Hinze was also a member of the gold medal-winning wheelchair basketball team at U.S. Parapan American Games last year.
Hinze returned to the Final Four in 2011 in Houston, this time as a member of that same exhibition team that piqued his interest five years before. He got to meet Christian Laettner and Dick Vitale while perhaps introducing the sport to a next national star.
Wheelchair basketball is different than able-bodied basketball in a few ways, Hinze said. One, players may physically stop someone from moving by getting in their way without a blocking foul being called.
In ball handling, players may take two pushes with their chairs before having to dribble at least once, he said.
In the lane, where Hinze does most of his damage, players may pin opponents and try to get a three-second call. But it’s not a violation if the player makes an attempt to get out of the lane.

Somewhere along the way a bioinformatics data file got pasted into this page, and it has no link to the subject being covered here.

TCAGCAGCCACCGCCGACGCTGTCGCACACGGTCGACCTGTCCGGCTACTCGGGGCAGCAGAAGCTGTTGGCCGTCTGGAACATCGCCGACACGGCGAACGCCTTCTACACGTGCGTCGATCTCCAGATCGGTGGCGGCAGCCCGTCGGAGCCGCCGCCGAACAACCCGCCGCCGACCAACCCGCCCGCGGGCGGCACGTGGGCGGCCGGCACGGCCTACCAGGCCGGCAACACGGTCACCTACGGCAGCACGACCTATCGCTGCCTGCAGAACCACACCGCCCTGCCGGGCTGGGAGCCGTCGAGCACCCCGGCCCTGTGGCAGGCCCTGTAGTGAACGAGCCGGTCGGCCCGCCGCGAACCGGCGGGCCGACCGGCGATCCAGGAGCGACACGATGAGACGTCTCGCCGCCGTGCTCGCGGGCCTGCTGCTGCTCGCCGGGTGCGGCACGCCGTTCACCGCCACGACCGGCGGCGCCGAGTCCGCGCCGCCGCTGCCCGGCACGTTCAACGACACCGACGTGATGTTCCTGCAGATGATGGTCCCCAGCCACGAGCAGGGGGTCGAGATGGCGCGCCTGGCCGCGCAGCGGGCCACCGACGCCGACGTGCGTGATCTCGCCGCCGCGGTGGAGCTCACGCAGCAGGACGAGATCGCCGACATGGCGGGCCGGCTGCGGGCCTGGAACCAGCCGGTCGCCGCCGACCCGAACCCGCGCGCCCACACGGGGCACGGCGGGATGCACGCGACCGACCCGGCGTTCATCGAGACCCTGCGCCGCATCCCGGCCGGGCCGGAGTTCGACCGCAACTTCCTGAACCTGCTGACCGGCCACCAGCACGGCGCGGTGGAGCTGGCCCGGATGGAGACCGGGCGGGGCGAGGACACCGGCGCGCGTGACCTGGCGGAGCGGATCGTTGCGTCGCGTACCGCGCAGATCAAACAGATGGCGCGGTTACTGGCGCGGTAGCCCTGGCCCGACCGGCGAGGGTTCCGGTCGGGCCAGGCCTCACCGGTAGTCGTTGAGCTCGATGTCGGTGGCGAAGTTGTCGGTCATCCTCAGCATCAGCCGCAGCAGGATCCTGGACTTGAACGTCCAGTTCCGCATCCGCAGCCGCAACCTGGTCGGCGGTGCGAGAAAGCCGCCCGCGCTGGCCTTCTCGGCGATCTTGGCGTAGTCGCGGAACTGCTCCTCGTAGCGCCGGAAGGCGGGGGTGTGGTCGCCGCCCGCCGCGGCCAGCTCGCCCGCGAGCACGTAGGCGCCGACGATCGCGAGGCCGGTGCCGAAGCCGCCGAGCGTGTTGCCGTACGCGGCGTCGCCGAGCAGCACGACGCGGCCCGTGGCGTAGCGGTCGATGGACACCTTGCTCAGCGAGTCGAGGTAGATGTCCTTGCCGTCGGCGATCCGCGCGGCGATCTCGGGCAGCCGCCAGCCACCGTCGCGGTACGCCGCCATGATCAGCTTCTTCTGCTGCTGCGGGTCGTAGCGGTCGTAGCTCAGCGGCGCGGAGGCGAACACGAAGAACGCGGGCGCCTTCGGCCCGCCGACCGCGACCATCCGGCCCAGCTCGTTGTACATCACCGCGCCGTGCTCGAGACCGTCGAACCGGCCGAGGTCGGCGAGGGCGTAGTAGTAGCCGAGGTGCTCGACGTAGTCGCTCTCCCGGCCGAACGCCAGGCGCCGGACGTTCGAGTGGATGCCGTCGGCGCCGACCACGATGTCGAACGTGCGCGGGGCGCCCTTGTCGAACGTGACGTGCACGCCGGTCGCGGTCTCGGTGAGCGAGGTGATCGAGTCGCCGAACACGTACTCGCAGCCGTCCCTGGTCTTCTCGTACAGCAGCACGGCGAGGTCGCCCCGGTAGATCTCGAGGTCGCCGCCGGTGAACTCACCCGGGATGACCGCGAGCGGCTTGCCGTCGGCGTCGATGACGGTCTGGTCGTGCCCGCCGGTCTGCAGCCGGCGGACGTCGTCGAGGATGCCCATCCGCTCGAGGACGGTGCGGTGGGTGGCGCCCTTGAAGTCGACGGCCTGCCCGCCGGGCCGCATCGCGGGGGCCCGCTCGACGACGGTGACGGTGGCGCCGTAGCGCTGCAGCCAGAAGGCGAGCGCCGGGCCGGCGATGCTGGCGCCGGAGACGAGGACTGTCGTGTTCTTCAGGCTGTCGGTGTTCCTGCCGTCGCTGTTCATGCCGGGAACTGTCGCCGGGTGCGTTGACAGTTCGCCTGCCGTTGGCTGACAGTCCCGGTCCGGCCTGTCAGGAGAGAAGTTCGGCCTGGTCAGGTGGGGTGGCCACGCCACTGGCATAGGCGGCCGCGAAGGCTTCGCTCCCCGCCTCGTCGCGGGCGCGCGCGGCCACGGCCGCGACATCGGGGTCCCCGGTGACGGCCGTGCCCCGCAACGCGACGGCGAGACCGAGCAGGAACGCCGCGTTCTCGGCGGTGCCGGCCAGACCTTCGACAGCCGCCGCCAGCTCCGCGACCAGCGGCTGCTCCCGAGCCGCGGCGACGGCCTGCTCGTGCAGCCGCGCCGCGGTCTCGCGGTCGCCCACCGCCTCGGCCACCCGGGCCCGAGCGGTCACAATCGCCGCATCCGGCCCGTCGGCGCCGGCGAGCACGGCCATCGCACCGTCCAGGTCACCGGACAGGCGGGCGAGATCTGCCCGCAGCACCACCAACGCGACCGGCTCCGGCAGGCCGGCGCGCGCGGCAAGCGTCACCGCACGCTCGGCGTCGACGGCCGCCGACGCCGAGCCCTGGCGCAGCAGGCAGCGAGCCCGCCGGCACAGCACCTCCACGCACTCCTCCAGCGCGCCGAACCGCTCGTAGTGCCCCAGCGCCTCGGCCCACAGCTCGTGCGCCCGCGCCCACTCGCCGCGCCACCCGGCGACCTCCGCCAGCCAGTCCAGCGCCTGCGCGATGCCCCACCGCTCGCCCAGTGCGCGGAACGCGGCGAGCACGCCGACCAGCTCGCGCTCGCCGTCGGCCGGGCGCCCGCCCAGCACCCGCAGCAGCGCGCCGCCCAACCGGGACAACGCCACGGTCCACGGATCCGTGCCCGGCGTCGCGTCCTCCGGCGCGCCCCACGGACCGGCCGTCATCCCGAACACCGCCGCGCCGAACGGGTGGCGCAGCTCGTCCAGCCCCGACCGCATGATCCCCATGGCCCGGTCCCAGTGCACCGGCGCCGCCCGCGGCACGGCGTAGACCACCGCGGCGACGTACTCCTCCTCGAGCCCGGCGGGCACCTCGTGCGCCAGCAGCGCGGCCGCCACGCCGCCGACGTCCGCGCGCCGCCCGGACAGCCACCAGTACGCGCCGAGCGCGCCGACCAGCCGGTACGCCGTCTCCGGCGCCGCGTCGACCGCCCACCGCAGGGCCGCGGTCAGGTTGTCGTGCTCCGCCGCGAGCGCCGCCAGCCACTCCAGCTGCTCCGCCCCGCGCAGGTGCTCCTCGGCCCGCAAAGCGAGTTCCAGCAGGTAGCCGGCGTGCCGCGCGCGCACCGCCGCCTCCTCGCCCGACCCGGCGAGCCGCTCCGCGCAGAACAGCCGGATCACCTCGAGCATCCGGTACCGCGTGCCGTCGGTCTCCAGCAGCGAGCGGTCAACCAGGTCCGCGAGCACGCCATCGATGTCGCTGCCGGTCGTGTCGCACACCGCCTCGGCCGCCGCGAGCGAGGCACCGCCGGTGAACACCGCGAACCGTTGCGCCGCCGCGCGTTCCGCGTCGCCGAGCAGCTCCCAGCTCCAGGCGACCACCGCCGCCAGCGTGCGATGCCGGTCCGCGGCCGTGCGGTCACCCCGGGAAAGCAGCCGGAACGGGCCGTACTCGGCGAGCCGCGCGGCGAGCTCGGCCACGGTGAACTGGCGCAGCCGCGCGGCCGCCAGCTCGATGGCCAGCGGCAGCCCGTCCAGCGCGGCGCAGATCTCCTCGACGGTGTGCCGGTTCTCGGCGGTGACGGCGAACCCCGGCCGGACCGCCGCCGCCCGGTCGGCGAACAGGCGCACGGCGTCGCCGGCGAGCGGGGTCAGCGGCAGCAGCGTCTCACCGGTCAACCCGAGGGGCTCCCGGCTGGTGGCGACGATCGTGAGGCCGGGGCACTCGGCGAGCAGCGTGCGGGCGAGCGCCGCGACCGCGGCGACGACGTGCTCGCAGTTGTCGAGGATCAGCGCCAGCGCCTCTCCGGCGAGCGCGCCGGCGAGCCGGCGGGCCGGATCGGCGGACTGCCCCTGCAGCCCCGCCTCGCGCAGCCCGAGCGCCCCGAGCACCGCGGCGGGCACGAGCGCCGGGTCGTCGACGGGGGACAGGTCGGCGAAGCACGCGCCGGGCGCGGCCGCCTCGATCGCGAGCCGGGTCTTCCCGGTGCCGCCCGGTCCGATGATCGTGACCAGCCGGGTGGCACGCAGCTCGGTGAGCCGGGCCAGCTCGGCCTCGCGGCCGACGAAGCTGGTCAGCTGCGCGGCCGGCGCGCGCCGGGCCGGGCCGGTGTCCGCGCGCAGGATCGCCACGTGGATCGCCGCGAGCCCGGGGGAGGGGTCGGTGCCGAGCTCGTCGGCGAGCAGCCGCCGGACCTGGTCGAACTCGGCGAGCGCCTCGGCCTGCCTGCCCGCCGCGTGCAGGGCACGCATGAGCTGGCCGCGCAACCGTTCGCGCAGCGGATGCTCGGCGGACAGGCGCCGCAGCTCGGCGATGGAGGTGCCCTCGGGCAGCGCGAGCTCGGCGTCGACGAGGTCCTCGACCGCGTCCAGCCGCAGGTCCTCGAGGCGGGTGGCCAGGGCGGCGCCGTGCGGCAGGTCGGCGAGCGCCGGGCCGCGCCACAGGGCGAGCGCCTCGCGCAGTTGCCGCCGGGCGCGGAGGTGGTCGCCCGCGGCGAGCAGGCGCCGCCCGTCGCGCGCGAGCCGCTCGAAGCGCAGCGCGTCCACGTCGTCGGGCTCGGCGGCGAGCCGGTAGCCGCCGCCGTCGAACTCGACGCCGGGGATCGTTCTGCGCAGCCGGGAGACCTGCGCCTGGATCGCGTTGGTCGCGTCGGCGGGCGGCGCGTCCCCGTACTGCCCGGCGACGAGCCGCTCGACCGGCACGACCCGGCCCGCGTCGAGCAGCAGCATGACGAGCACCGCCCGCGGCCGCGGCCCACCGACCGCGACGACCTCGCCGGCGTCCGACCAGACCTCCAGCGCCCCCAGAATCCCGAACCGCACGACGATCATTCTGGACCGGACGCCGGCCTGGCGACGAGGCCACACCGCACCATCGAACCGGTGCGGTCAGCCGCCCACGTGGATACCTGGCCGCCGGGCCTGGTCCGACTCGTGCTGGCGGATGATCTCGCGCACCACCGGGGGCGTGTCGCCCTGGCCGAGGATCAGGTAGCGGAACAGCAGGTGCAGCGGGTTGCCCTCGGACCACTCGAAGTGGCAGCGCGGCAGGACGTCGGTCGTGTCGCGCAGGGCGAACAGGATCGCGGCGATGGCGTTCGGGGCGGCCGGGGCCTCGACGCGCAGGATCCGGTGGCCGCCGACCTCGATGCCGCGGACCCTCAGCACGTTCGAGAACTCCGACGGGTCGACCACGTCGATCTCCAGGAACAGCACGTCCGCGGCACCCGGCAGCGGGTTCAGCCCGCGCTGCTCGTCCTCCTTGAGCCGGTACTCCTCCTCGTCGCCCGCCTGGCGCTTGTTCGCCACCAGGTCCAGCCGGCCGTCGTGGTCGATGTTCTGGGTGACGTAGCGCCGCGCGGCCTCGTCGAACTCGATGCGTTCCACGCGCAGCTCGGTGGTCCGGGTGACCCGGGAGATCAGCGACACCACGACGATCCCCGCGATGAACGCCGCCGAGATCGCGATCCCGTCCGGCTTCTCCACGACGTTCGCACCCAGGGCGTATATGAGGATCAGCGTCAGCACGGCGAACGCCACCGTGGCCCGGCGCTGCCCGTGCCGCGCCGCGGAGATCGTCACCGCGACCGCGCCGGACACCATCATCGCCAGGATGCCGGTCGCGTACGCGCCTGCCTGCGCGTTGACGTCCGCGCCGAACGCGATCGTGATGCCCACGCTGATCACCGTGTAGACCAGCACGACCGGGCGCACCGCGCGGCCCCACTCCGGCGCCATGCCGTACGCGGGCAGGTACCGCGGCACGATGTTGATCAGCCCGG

“It’s more of a judgment call like able-bodied basketball. What’s an attempt?” Hinze said.
Another similarity, one many people don’t understand, he said, is the competitive nature of the game.
“Just because we’re in wheelchairs playing basketball doesn’t mean we’re nice and don’t talk trash or anything like that,” Hinze said. “It’s a more physical game than people expect. There’s a lot of chair contact, and people fall over in their wheelchairs and get back up. It’s a pretty intense sport if you’ve never seen it before.”
Hinze experienced a different type of excitement in the past year as he and his wife Ashley, a special education teacher at Ripon, welcomed a daughter. Reese turns 1 on March 1.
Dr. Hinze said his son is making the most of his once life-threatening situation.
“It’s a blessing. It’s an opportunity,” he said. “You’ve got to take advantage of it.”
Hinze, who lives in Oshkosh, follows the local support for his basketball career through social media and his parents.
“I appreciate it and it doesn’t go unrecognized,” he said. “It just feels good.”
Photo Credit: Cedar Grove-Belgium graduate Nate Hinze looked to pass or score in a wheelchair basketball game on Saturday in Brookfield. Hinze, who lost part of his leg to cancer in high school, has won a bronze medal in the 2012 paralympics and is training to go to the games in Rio de Janeiro this summer. Photo by Sam Arendt